The First Fifty Years

The Orpheus’s reputation continued to grow in the years leading up to the Second World War. There are 26 choristers in this photograph, taken in 1938, a year before the outbreak of the Second World War.Orpheus 1938

 

 

The War Years and Beyond.

When war broke out, men throughout the country were sent away to fight. However the choir’s membership was not badly affected by the War. This was because - not surprisingly - many of its members were working in the furniture industry. With the start of hostilities, many local firms were earmarked to participate in the war effort, particularly aircraft manufacture. Those employed in this industry were deemed to be in ‘reserved’ occupations and exempted from war service. However, choir membership was not totally unaffected, and a slight decline occurred.

During this period the choir helped to boost the nation’s morale by regularly being featured in national radio broadcasts for the BBC on programmes such as ‘Saturday For The Forces’, and ‘Let The Nation Sing’. Locally concerts were given to promote charities in the High Wycombe area including The War Memorial Hospital. The choir’s association with local churches continued throughout the war, and its concert programme included many in aid of church funds, and parishioners serving in the armed forces. The total fee received for BBC broadcasts remained unaltered for the duration of the war at twenty-four pounds, seven shillings and six pence (about £ 24.37)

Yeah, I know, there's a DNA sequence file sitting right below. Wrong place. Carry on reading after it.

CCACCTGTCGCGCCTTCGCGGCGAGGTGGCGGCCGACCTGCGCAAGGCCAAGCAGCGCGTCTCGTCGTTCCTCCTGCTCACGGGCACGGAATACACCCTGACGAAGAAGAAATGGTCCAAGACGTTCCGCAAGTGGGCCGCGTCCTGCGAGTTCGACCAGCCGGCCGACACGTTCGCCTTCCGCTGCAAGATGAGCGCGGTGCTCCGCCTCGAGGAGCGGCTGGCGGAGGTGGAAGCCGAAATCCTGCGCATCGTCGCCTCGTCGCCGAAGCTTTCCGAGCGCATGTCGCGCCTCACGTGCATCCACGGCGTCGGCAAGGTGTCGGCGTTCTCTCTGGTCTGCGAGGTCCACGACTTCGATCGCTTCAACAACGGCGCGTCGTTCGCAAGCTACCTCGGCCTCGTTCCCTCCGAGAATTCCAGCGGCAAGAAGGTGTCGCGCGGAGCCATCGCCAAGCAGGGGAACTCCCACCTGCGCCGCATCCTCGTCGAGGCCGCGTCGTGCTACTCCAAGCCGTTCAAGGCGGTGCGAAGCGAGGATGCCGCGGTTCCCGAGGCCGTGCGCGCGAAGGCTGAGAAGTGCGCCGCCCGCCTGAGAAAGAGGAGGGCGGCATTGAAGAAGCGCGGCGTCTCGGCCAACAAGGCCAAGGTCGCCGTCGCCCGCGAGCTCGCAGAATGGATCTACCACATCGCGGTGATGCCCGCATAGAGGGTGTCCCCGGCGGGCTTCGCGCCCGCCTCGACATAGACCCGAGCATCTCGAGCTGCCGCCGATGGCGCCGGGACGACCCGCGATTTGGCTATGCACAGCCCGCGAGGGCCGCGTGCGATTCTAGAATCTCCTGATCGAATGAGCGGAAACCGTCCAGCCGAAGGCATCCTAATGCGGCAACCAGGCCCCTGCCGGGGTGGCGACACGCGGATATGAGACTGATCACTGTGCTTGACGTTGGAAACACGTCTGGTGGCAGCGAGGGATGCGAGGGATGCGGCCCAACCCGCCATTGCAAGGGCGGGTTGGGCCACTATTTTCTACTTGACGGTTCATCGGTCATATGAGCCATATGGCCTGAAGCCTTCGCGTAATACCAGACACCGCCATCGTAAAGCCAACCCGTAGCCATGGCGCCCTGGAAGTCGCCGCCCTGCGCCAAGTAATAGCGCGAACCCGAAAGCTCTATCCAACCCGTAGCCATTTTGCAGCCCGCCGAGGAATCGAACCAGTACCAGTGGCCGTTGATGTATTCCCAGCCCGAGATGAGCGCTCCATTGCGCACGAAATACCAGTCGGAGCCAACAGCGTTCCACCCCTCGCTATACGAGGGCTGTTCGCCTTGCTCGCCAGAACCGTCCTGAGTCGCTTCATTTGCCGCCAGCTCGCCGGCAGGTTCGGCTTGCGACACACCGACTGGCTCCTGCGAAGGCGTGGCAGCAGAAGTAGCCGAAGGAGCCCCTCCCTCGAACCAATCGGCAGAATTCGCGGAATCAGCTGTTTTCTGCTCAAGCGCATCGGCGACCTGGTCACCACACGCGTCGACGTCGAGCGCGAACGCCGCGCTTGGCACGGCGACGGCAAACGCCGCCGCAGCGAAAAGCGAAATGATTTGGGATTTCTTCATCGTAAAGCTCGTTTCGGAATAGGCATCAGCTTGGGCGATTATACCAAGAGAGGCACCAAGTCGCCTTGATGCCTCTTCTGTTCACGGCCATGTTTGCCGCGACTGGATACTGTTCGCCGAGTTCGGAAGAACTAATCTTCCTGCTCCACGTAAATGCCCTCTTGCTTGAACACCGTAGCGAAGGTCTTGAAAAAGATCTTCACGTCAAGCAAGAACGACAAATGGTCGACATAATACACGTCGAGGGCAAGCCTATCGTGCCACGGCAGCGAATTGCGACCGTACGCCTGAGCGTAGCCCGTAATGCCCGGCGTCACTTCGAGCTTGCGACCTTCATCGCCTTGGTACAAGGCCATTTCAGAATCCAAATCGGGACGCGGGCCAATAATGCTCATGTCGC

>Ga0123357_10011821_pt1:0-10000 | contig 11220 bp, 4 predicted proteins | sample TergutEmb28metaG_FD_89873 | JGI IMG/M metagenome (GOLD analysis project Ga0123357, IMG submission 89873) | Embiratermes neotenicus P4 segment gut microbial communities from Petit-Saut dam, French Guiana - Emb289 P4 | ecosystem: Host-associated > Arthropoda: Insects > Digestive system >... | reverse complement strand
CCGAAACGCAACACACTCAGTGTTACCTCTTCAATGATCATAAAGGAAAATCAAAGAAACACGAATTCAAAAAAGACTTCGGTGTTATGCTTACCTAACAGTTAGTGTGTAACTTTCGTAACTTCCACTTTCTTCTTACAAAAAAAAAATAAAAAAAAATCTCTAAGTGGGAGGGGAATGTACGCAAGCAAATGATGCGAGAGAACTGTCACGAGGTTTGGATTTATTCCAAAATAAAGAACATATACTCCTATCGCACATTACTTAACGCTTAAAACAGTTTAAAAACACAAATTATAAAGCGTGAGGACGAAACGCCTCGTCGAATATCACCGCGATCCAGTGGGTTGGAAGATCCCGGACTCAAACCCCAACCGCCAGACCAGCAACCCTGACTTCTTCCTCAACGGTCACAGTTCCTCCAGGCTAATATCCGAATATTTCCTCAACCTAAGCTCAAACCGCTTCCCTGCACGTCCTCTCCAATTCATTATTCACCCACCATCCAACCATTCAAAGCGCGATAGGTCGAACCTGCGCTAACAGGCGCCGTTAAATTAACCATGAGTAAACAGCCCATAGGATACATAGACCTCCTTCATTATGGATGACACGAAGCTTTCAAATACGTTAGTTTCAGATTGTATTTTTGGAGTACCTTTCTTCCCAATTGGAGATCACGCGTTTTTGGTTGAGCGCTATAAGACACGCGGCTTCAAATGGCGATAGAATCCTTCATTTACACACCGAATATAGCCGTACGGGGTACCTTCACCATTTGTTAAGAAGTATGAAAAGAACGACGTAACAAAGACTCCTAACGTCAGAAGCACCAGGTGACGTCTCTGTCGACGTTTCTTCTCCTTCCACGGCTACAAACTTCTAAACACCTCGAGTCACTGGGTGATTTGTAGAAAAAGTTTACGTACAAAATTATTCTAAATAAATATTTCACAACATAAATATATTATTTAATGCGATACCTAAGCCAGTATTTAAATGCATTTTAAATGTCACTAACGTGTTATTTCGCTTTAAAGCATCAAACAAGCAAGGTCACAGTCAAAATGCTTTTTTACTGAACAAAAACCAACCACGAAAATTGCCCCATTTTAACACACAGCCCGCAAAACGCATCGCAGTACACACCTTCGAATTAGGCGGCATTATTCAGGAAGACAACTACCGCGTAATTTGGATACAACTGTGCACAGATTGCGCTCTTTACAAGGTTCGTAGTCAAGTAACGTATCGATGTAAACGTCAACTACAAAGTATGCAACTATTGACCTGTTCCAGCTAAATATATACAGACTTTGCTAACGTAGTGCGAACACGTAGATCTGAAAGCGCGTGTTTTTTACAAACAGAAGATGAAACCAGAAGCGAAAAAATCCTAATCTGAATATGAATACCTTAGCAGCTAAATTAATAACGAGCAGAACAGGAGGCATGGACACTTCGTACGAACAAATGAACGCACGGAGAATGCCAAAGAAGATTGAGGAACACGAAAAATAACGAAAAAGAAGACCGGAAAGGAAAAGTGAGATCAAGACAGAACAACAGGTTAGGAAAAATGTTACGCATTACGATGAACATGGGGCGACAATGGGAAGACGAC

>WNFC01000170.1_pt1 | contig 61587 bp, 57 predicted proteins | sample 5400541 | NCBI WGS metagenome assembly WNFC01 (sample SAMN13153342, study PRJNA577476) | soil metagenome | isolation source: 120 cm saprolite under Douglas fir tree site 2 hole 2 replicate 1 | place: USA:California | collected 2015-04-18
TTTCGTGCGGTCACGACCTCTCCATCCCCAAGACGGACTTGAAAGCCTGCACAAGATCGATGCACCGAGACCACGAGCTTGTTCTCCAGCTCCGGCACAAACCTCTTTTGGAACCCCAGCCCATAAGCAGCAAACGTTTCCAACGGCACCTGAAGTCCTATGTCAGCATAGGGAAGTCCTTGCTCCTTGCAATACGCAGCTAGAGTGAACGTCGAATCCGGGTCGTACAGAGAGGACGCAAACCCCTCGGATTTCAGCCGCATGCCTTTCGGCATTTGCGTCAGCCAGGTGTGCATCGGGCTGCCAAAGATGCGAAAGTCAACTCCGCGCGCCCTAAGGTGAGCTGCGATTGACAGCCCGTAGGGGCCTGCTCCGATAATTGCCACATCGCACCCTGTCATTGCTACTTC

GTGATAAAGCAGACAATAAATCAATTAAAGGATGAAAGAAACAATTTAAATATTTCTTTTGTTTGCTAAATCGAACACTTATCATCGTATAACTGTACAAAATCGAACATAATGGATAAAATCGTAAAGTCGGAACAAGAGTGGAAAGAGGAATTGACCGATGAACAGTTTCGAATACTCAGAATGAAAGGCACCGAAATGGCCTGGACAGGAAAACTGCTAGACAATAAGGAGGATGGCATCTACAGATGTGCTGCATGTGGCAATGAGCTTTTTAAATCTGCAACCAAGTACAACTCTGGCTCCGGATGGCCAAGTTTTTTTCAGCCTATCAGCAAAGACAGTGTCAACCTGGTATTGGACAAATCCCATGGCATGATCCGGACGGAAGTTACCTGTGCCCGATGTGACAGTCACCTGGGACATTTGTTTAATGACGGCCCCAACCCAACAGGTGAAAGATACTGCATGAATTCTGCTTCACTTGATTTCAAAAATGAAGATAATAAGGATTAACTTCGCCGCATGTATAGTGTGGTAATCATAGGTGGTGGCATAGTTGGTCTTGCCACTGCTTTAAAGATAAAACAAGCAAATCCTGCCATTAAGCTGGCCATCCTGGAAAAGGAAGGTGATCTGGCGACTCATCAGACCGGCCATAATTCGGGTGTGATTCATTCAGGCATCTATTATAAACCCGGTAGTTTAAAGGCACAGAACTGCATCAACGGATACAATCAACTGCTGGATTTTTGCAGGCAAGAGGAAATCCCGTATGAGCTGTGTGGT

Changing Tastes

Early concerts had a classical and deeply religious theme, and performers of national reputation were frequently engaged to participate. Slowly, and in particular in the years after the war, the Orpheus repertoire started to evolve to become more varied, covering the whole spectrum from highbrow to ‘Pop’. Now, wherever possible, local talented singers and musicians are showcased.

This photograph was taken in 1951 showing the choir strength at 28. It is interesting to compare the pre and post-war numbers.
Orpheus 1951